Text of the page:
Up-regulation of the ram locus in tigecycline-resistant mutants

In this study, we selected the genes exhibiting at least a two-fold change in expression level in the mutants compared with the wild-type XH209 strain. In total, seven (0.14%), 118 (2.42%), 82 (1.68%), 69 (1.41%), 55 (1.13%), 73 (1.50%) and 30 (0.61%) genes had increased expression in XH210, XH211, XH212, XH213, XH214, XH215 and XH216, respectively. Two (0.04%), 44 (0.90%), 152 (3.11%), 47 (0.96%), 87 (1.78%), 41 (0.84%) and 78 (1.60%) genes showed reduced expression in these strains, respectively. The up-regulation of seven genes was observed in all seven strains. The annotations and reads per kilobase per million mapped reads (RPKM) values are listed in Table 3. These genes can be divided into two groups: one group includes the ram locus (the ramR-romA-ramA genes) and the efflux pump acrA, and the other group includes gsiA and entE. The gsiA gene encodes an ATP-binding protein of a glutathione importer [26], and EntE is an enzyme involved in the enterobactin biosynthesis pathway [27].

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Table 3. Differentially expressed genes in laboratory-evolved strains compared with wild-type and clinical strains.

https://doi.org/10.1371/journal.pone.0165019.t003

To investigate differences between the clinical and the laboratory-evolved strains, we selected genes that were differentially expressed in the laboratory-evolved strains but not in the clinical strains (Fig 2). A total of 23 genes were differentially expressed only in the laboratory strains, and these included 11 up-regulated and 12 down-regulated genes (Table 3). After mapping the genes to pathways, we found that several genes involved in nitrogen metabolism were up-regulated (Fig 3A). In addition, ABC transporters were also induced (Fig 3B).

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Fig 2. Heatmap of differentially expressed genes in the laboratory-evolved strains but not in the clinical strains.

https://doi.org/10.1371/journal.pone.0165019.g002

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Fig 3. Comparison of the transcriptional profiles of genes in the laboratory-evolved strains with those of the wild-type and clinical strains.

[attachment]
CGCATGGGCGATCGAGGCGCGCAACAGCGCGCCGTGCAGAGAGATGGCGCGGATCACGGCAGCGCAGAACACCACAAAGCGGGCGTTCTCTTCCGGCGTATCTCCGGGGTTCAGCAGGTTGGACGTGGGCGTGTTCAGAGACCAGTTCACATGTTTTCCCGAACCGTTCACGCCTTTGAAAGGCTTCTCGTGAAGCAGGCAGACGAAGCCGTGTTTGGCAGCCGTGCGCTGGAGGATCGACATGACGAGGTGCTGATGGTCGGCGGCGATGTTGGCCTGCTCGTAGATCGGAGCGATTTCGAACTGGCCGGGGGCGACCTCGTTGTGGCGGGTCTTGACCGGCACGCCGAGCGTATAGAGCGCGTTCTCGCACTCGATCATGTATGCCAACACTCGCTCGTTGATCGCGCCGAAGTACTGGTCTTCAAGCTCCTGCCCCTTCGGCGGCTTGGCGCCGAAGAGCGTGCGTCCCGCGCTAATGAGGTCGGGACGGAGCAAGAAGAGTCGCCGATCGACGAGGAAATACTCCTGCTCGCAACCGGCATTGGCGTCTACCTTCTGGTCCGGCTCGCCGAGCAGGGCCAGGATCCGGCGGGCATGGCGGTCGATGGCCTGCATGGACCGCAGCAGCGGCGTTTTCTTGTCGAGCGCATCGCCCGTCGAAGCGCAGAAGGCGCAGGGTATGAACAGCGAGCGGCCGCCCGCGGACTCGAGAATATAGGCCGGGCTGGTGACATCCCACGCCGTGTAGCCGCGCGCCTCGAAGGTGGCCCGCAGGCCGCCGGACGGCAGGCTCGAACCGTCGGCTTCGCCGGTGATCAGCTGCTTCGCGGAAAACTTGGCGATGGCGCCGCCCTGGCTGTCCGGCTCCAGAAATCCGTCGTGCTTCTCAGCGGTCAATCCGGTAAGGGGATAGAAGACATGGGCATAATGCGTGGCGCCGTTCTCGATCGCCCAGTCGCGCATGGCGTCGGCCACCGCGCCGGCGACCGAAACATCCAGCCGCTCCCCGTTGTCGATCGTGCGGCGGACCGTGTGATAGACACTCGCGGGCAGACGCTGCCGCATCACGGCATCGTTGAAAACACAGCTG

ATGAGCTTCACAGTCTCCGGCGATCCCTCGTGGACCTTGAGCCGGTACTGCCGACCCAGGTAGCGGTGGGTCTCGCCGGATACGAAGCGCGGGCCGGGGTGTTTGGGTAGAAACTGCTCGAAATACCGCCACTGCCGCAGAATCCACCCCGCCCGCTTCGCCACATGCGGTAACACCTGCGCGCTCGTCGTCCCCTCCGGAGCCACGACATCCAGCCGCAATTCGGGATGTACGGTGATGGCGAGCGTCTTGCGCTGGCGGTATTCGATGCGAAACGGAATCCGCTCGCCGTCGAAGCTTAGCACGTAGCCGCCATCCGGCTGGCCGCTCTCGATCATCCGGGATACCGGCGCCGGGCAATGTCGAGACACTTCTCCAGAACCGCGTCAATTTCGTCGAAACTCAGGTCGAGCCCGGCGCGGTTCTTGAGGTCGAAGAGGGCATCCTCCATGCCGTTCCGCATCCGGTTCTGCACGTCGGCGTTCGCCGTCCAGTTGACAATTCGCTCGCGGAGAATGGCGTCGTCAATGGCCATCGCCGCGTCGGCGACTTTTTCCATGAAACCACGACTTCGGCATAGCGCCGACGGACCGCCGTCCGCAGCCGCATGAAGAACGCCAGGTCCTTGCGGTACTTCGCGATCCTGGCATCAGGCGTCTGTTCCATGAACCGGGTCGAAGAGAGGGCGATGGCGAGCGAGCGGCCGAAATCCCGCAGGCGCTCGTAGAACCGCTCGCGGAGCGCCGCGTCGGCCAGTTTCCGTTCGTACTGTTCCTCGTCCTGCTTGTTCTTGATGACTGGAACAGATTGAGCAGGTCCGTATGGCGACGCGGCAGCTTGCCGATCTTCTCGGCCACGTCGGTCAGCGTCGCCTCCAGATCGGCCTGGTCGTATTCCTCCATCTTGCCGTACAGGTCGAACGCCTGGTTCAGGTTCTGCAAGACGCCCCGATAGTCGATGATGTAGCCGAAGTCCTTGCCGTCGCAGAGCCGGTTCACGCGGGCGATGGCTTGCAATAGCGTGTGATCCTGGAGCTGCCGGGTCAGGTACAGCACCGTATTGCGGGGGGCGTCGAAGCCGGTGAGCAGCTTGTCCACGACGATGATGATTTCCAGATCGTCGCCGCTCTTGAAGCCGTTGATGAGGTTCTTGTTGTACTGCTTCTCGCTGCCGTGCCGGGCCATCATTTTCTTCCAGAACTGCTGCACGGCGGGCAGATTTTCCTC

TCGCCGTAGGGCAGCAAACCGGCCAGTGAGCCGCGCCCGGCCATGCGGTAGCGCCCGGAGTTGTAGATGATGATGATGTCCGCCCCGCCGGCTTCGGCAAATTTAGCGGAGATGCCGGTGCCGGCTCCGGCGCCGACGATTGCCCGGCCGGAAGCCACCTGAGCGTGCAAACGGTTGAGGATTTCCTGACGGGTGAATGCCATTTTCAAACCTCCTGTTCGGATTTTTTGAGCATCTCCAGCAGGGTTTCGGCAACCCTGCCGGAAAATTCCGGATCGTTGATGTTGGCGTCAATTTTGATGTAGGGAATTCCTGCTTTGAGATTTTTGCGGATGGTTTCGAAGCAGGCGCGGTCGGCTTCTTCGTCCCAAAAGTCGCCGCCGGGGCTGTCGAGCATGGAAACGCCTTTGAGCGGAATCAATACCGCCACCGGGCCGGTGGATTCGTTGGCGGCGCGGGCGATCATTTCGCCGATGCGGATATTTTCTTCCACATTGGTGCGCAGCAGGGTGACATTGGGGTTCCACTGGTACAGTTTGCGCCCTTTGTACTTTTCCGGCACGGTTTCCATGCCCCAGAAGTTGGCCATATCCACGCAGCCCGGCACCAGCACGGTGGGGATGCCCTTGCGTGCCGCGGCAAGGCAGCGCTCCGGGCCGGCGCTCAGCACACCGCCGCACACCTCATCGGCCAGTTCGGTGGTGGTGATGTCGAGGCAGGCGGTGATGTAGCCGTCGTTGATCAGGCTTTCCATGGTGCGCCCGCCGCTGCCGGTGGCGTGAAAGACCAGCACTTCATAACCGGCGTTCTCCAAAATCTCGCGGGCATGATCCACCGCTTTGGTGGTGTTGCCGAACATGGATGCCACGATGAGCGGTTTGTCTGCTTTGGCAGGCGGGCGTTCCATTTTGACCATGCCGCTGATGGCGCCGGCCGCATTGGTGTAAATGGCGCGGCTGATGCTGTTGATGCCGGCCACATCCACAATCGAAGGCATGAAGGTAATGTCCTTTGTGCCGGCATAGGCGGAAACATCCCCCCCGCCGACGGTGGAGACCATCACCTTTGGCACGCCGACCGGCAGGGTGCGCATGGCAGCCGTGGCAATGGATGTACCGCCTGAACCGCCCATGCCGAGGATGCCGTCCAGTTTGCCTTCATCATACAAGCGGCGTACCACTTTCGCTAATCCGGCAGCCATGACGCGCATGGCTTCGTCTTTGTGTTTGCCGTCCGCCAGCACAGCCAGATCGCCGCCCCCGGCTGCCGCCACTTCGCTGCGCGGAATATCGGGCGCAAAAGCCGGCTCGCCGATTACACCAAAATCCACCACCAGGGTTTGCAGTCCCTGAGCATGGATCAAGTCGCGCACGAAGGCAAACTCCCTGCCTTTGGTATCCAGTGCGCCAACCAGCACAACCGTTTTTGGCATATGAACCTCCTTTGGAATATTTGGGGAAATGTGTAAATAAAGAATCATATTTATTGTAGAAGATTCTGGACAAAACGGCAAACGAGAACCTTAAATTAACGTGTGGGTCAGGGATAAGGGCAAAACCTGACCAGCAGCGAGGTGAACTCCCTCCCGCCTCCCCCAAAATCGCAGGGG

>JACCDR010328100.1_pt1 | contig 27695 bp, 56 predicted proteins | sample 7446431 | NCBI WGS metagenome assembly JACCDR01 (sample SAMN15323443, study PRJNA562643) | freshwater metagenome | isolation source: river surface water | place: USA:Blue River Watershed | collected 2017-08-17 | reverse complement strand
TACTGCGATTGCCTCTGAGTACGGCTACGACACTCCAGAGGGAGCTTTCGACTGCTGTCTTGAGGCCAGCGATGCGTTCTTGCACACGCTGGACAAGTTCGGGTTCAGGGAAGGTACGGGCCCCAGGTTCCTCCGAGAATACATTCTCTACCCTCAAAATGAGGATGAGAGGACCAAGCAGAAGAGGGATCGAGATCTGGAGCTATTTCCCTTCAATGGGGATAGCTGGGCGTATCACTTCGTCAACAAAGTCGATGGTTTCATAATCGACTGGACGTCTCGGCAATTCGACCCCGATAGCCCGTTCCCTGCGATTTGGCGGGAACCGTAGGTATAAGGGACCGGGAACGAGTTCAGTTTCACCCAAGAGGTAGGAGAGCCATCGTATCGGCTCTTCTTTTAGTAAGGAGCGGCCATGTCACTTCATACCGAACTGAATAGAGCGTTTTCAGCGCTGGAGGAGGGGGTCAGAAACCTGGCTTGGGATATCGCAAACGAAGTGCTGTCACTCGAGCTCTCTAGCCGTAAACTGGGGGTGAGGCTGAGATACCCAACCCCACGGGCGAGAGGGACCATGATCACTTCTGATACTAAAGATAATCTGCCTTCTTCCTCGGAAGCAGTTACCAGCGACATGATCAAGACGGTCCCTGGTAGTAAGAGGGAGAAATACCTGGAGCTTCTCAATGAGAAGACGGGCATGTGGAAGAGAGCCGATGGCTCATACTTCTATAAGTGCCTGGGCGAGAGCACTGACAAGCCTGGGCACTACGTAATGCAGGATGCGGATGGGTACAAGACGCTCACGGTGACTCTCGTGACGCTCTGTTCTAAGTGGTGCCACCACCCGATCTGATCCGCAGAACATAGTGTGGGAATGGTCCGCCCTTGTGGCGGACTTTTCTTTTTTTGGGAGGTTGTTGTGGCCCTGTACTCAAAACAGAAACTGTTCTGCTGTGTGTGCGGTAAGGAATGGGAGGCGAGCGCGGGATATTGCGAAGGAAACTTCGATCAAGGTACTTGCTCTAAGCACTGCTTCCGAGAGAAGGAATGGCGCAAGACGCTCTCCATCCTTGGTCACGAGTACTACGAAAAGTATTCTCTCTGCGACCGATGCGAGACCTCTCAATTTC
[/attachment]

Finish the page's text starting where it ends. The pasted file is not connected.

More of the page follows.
A). Changes in the transcription of genes involved in nitrogen metabolism between the laboratory-evolved strains and the wild-type and clinical strains. B). ABC transporters were induced in the laboratory-evolved strains. All values show the fold-change differences. The genes depicted in white were not differentially regulated.

https://doi.org/10.1371/journal.pone.0165019.g003

Mutation in ramR was dominant in the single-step tigecycline resistance evolution experiment

Twenty mutants were obtained through single-step evolution experiments. The Sanger sequencing results for the ramR gene in the mutants obtained from the single-step evolution experiments showed that 80% (16/20) of the strains harbored a mutation in ramR, including base substitutions, frameshifts, insertions and deletions (Table 2). The tigecycline MICs of the mutants ranged from 8 to 16 mg/L, and the fitness costs ranged from 1 to 12%. Notably, only one strain showed a fitness cost of 12%, whereas the fitness costs of the other strains were not greater than 3%. The structure of K. pneumoniae RamR was subjected to homology modeling using the SWISS-MODEL workspace, and the mutation sites in the structure were labeled (Fig 4): five mutations were found to be located in the dimerization domain, and two mutations were localized in the DNA-binding domain.

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Fig 4. Homology modeling of K. pneumoniae RamR.

The mutation sites are mapped onto the structure of RamR, and the amino acids are labeled.